Speaking Drums and (Im)mute(able) Books: Jazz as a Bridge Between West African and Western European Cultural Paradigms
As the twentieth century nears its end, calamitous events in our nation and across the globe remind us that human beings are far from knowing how to live together peacefully, and the negotiation of difference, whether between pro-life and pro-choice activists or Hutus and Tutsis, seems impossible. However, an examination of the history of jazz reveals a contrasting discourse, an ongoing musical negotiation that signifies the possibility of broader intercultural dialogue.
To best grasp the disparities between jazz's West African and Western European cultural progenitors, one should examine the mode of representation that transmits each culture's most significant sacred and secular texts. In Western European cultures, this "authoritative discourse" tends to be, in linguist and philosopher Mikhail Bakhtin's terms, single-voiced. Texts such as the Judeo-Christian Bible and the U. S. Constitution operate as univocal generators of meaning that discourage wide varieties of interpretation. In traditional West African cultures - where authoritative texts tend to be musical rather than literary - authoritative discourse manifests qualities Bakhtin reserves for double-voiced discourse, or discourse conducive to continuous reinterpretation. While West African sacred musical texts contain single-voiced elements, the traditions surrounding their performance require an active dialogue with the audience/participants.
One can better understand the dissimilarity between West African and Western European authoritative discourse by analyzing the position of each culture on a continuum of orality and literacy. Although West African countries have high rates of literacy, their authoritative texts manifest what sociologist Walter Ong terms "oral modes of thought." Since West African sacred texts are played, spoken, and sung rather than read, they are essentially ephemeral; as a result, exact narrative repetition of cultural myths is impossible. Instead, oral cultures stress the social relevance of their authoritative discourse; if a text is not relevant to a specific social situation, it must be improved or discarded. Since West African authoritative discourse is constructed in social contexts, it entails a dialogue between the performer of a sacred text and his or her audience/participants. As such, West African authoritative discourse achieves meaning through the combined efforts of individuals within a community.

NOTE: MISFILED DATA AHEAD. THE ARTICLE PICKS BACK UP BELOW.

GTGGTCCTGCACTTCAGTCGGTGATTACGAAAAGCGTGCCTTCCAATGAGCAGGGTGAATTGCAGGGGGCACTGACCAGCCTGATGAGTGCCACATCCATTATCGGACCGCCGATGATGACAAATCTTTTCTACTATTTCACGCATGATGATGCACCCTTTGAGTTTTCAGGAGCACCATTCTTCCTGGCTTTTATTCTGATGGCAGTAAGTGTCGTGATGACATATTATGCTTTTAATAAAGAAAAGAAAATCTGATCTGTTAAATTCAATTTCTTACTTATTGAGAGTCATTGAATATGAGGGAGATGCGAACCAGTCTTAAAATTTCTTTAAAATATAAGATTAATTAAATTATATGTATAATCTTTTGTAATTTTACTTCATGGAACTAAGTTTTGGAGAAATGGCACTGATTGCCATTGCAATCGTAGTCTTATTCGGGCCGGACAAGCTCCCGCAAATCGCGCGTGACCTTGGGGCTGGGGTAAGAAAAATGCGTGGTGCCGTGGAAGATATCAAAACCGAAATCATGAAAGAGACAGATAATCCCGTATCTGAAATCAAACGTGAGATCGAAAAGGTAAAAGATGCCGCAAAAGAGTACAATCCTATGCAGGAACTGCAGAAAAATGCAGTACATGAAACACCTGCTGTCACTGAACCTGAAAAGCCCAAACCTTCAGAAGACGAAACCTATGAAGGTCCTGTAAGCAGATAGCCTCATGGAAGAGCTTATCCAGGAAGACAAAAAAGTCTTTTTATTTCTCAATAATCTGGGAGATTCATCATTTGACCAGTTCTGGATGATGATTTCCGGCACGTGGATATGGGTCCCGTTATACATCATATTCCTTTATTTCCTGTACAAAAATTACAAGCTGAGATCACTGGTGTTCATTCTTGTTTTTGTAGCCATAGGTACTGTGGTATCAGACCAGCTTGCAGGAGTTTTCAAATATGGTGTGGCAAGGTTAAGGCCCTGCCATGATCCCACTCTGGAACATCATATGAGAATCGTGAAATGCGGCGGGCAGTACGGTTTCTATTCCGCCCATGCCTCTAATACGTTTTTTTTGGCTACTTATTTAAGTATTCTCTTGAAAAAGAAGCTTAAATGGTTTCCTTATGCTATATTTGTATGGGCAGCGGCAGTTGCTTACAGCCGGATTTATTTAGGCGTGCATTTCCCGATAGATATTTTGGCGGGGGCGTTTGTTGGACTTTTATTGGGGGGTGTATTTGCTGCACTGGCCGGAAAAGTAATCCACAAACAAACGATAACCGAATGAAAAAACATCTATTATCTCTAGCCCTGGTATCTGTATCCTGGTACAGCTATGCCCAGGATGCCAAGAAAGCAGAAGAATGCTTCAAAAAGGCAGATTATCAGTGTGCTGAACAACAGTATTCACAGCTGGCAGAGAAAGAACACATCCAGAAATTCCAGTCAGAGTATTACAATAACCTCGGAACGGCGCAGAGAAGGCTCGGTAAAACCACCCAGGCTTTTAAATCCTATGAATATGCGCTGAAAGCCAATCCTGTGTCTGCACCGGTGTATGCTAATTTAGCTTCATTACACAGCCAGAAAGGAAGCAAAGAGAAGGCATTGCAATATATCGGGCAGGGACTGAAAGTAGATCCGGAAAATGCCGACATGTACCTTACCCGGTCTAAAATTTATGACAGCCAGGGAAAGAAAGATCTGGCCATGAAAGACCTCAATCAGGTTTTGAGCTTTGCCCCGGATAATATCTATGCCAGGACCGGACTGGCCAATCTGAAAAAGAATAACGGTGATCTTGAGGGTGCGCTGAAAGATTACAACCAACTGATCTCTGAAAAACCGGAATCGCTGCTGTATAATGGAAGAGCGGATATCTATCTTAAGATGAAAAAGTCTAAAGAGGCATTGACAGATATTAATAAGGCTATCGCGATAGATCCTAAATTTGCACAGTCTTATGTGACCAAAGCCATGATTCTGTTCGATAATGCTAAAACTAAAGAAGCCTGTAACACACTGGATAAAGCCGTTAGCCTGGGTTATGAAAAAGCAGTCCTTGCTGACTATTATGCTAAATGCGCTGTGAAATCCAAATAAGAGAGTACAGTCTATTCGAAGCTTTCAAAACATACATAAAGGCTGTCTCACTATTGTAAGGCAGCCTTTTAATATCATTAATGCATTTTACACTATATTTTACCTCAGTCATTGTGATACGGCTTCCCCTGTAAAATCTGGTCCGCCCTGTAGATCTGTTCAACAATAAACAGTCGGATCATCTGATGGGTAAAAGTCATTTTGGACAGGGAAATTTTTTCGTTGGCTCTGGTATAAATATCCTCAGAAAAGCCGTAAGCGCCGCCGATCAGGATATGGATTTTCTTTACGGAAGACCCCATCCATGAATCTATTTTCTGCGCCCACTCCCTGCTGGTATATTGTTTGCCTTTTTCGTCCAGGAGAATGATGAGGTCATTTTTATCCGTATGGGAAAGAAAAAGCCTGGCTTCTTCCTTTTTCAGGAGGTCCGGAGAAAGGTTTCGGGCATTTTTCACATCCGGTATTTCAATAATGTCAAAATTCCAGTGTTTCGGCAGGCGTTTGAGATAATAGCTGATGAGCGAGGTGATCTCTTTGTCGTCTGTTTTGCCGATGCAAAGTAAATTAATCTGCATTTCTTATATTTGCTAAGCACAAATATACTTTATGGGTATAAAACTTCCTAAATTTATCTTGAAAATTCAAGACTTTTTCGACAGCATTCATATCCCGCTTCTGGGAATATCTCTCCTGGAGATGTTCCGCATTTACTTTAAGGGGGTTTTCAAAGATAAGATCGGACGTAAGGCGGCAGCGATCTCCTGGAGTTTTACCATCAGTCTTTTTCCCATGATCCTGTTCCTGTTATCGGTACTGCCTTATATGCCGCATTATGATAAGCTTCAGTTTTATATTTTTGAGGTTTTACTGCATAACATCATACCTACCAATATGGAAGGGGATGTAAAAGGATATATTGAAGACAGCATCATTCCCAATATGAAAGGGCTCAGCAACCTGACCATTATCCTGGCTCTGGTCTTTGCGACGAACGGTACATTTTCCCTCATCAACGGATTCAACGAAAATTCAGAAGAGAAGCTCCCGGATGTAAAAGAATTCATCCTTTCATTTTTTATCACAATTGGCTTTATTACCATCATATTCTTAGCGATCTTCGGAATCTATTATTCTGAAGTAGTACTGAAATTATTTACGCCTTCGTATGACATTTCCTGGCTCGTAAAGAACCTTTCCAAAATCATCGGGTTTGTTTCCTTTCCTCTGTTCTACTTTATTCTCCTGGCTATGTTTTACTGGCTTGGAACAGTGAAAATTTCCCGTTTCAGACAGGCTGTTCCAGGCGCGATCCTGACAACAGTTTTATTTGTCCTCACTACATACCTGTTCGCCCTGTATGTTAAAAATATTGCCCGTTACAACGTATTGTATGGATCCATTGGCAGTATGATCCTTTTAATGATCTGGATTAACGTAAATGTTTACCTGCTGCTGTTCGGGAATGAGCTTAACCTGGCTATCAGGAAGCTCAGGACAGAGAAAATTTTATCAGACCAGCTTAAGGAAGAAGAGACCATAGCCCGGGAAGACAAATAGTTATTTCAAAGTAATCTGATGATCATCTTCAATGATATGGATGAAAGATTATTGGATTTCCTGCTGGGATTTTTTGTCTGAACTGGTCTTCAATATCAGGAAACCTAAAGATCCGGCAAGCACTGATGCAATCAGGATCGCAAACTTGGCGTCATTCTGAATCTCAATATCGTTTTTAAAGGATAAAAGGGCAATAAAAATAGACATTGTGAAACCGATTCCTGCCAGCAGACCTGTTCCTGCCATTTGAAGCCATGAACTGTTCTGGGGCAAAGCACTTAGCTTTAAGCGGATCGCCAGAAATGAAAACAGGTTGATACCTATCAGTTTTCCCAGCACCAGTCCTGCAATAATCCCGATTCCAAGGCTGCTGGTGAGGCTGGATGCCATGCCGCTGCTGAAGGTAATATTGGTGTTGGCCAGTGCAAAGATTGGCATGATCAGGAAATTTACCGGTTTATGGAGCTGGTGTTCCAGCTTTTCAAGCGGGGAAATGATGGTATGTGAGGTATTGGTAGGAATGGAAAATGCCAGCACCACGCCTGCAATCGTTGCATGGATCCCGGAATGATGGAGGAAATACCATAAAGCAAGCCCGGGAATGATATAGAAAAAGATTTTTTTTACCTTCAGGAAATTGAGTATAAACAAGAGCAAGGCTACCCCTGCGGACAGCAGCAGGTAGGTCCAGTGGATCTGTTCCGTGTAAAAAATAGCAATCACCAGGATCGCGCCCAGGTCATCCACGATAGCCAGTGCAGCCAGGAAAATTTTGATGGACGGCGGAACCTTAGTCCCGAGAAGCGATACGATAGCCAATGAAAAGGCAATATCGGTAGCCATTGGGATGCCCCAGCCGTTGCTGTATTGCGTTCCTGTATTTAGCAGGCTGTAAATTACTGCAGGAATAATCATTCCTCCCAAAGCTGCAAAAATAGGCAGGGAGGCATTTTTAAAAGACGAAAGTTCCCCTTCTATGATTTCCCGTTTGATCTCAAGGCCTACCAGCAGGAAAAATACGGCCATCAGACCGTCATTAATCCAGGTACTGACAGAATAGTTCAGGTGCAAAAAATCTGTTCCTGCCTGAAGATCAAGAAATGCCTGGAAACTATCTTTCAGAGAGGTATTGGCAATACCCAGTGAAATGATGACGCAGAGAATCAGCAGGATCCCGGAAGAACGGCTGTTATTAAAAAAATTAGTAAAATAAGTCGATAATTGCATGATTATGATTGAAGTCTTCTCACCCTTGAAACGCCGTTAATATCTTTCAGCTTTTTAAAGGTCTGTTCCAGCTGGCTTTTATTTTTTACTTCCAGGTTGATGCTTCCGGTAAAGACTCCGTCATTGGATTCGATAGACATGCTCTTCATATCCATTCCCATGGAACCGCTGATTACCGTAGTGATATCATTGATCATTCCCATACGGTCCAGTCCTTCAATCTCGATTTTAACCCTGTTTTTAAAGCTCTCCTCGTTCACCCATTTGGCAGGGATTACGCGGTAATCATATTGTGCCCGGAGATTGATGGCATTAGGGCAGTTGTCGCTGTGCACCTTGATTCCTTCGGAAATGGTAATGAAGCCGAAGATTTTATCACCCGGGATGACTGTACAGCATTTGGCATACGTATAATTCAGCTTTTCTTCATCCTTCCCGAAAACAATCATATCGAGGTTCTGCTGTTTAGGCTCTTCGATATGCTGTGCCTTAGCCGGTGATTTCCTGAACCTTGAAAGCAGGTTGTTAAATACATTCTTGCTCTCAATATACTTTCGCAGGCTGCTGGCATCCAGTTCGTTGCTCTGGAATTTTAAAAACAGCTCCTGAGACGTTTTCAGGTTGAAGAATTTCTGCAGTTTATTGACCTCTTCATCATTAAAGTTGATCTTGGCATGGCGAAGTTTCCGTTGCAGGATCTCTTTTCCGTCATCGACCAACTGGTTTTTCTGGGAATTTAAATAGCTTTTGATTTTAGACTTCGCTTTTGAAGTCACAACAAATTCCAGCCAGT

Although Western European cultures are entering a stage of "secondary orality" engendered by the Internet and television talk shows, they are almost completely defined by paradigms of literacy. All authoritative texts in the West are enshrined in a text, and unlike West African musical events, printed texts inhibit dialogism. Western literary texts are hermetically sealed, closed off from dialogue with the reader (in the postmortem age, one can create a "new" text through interpretation, but one can never reshape the primary narrative) and can be read in solitude, reinforcing the dichotomy between self and other. The anti-dialogic psychodynamics of print also lead to the illusion of creation ex nihilo, the artist's sense of "ownership" of his or her art, and the struggle against intertextuality illustrated by literary critic Harold Bloom's theory of the "anxiety of influence." The literary paradigms that characterize Western authoritative texts stand in contrast to orality and affirm autonomy, individuality, and disengagement.